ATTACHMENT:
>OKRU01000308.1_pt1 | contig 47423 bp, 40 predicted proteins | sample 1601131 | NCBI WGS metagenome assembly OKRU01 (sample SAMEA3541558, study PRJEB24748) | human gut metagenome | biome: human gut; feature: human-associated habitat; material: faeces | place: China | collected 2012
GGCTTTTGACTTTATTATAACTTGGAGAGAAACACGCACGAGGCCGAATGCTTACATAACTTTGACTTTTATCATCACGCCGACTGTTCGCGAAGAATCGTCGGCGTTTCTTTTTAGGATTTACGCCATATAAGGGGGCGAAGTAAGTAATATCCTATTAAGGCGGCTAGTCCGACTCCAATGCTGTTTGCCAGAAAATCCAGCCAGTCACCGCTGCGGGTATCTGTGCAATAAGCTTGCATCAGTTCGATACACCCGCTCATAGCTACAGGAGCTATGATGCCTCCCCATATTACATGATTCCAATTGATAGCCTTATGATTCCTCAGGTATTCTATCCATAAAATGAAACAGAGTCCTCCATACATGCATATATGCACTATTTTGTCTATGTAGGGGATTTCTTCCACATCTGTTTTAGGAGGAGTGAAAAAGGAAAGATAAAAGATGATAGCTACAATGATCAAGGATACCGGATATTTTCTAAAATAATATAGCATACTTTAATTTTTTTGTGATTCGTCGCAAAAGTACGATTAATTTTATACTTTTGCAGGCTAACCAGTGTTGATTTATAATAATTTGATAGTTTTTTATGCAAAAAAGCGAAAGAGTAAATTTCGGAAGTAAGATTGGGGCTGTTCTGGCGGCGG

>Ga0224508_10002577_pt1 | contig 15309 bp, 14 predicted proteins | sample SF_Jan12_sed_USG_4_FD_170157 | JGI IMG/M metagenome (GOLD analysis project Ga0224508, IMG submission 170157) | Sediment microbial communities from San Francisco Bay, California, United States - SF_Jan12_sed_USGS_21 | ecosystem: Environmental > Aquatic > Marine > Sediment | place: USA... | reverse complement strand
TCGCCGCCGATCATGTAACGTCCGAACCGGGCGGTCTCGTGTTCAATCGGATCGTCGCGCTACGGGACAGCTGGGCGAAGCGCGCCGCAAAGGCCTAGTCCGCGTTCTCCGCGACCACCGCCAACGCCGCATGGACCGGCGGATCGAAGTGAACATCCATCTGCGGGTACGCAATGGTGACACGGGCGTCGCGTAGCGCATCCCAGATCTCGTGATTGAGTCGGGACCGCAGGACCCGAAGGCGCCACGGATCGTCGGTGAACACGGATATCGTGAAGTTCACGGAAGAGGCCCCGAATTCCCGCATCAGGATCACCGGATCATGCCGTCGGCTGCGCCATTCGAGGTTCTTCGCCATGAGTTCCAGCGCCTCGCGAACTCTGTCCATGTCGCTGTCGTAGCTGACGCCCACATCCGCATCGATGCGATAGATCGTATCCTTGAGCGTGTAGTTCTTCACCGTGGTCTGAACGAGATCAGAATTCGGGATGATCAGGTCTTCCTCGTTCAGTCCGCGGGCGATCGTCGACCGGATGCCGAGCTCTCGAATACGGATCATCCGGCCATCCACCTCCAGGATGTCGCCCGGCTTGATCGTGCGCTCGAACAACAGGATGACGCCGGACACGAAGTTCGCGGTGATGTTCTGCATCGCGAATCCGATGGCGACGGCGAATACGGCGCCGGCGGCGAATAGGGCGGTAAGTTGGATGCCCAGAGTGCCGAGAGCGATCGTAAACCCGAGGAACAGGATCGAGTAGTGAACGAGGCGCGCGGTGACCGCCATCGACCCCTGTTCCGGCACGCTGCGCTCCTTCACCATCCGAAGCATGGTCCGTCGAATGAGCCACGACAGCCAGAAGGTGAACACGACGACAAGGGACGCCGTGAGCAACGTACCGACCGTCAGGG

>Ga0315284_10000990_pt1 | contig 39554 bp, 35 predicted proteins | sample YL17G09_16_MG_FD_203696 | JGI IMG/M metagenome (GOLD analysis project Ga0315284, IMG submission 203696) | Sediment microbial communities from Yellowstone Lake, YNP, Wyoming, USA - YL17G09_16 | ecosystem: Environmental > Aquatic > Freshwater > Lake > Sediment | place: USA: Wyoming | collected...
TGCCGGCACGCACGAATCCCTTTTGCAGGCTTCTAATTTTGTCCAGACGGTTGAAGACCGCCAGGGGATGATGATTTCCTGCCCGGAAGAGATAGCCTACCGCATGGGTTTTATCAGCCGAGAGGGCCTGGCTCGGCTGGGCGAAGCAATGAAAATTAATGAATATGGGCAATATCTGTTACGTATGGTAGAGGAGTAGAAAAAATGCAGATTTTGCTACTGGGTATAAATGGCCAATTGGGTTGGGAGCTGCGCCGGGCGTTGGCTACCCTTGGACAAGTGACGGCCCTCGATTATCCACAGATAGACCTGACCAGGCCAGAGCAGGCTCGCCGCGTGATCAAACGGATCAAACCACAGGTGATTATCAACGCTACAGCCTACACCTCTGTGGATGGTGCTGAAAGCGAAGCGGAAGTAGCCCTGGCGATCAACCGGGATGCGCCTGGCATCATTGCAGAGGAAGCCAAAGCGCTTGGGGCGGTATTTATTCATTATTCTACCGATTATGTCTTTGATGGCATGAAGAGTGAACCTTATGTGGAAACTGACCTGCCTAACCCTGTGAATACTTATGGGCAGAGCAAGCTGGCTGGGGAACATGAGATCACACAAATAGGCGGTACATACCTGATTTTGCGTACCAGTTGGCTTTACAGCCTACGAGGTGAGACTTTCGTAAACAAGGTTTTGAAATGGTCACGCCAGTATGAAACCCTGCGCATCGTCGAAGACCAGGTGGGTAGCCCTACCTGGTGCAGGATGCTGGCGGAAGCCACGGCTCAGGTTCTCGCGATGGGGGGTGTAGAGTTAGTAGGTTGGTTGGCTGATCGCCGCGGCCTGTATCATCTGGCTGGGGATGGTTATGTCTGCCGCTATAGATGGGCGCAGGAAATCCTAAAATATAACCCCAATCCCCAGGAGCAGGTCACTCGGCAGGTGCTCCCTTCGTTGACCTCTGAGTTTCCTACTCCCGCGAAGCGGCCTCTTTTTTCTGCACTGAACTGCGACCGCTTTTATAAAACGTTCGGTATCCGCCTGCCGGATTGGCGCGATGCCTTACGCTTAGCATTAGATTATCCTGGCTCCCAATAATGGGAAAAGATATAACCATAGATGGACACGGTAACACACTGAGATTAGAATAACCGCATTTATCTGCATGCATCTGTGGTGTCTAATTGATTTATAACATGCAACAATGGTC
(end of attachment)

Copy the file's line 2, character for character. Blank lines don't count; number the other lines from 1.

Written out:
GGCTTTTGACTTTATTATAACTTGGAGAGAAACACGCACGAGGCCGAATGCTTACATAACTTTGACTTTTATCATCACGCCGACTGTTCGCGAAGAATCGTCGGCGTTTCTTTTTAGGATTTACGCCATATAAGGGGGCGAAGTAAGTAATATCCTATTAAGGCGGCTAGTCCGACTCCAATGCTGTTTGCCAGAAAATCCAGCCAGTCACCGCTGCGGGTATCTGTGCAATAAGCTTGCATCAGTTCGATACACCCGCTCATAGCTACAGGAGCTATGATGCCTCCCCATATTACATGATTCCAATTGATAGCCTTATGATTCCTCAGGTATTCTATCCATAAAATGAAACAGAGTCCTCCATACATGCATATATGCACTATTTTGTCTATGTAGGGGATTTCTTCCACATCTGTTTTAGGAGGAGTGAAAAAGGAAAGATAAAAGATGATAGCTACAATGATCAAGGATACCGGATATTTTCTAAAATAATATAGCATACTTTAATTTTTTTGTGATTCGTCGCAAAAGTACGATTAATTTTATACTTTTGCAGGCTAACCAGTGTTGATTTATAATAATTTGATAGTTTTTTATGCAAAAAAGCGAAAGAGTAAATTTCGGAAGTAAGATTGGGGCTGTTCTGGCGGCGG